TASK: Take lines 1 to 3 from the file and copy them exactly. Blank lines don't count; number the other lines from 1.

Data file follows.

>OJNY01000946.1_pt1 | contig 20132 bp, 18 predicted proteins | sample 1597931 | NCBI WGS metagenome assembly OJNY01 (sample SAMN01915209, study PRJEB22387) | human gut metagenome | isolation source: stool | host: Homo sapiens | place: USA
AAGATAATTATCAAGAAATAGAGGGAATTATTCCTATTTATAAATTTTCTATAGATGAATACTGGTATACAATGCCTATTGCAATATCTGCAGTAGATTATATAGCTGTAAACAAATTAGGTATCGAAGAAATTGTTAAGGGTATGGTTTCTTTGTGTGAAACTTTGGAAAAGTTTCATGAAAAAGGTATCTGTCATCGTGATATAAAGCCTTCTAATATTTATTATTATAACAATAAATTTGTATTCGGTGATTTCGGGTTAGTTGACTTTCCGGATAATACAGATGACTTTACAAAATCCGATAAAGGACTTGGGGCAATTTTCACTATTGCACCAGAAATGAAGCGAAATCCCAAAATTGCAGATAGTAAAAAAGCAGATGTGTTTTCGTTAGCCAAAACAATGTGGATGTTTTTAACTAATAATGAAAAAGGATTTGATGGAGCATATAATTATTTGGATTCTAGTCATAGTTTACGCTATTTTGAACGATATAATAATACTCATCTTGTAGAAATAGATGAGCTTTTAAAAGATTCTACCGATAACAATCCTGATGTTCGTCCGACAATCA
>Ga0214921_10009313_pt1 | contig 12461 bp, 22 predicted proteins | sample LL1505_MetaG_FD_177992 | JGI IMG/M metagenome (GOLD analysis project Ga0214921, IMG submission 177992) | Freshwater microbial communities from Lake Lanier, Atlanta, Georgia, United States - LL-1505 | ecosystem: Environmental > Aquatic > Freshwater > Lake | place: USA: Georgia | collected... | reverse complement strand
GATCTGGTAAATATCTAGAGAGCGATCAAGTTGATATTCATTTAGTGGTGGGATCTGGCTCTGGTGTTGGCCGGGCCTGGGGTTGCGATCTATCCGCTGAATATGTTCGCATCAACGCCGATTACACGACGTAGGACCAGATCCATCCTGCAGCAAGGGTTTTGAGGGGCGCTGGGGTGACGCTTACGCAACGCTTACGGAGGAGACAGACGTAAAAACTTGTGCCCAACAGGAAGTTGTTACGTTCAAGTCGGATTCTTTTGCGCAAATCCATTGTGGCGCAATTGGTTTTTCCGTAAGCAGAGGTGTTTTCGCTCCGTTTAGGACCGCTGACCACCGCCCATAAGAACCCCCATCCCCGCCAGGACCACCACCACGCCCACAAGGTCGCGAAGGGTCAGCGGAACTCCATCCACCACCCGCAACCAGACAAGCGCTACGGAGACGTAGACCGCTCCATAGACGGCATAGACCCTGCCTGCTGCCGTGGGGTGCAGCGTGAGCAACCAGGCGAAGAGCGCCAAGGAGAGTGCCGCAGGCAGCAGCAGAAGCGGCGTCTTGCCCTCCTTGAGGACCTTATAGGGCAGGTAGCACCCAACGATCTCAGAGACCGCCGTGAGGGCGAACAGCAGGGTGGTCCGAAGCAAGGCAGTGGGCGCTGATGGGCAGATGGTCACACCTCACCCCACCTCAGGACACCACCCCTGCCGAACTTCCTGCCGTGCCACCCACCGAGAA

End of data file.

>OJNY01000946.1_pt1 | contig 20132 bp, 18 predicted proteins | sample 1597931 | NCBI WGS metagenome assembly OJNY01 (sample SAMN01915209, study PRJEB22387) | human gut metagenome | isolation source: stool | host: Homo sapiens | place: USA
AAGATAATTATCAAGAAATAGAGGGAATTATTCCTATTTATAAATTTTCTATAGATGAATACTGGTATACAATGCCTATTGCAATATCTGCAGTAGATTATATAGCTGTAAACAAATTAGGTATCGAAGAAATTGTTAAGGGTATGGTTTCTTTGTGTGAAACTTTGGAAAAGTTTCATGAAAAAGGTATCTGTCATCGTGATATAAAGCCTTCTAATATTTATTATTATAACAATAAATTTGTATTCGGTGATTTCGGGTTAGTTGACTTTCCGGATAATACAGATGACTTTACAAAATCCGATAAAGGACTTGGGGCAATTTTCACTATTGCACCAGAAATGAAGCGAAATCCCAAAATTGCAGATAGTAAAAAAGCAGATGTGTTTTCGTTAGCCAAAACAATGTGGATGTTTTTAACTAATAATGAAAAAGGATTTGATGGAGCATATAATTATTTGGATTCTAGTCATAGTTTACGCTATTTTGAACGATATAATAATACTCATCTTGTAGAAATAGATGAGCTTTTAAAAGATTCTACCGATAACAATCCTGATGTTCGTCCGACAATCA
>Ga0214921_10009313_pt1 | contig 12461 bp, 22 predicted proteins | sample LL1505_MetaG_FD_177992 | JGI IMG/M metagenome (GOLD analysis project Ga0214921, IMG submission 177992) | Freshwater microbial communities from Lake Lanier, Atlanta, Georgia, United States - LL-1505 | ecosystem: Environmental > Aquatic > Freshwater > Lake | place: USA: Georgia | collected... | reverse complement strand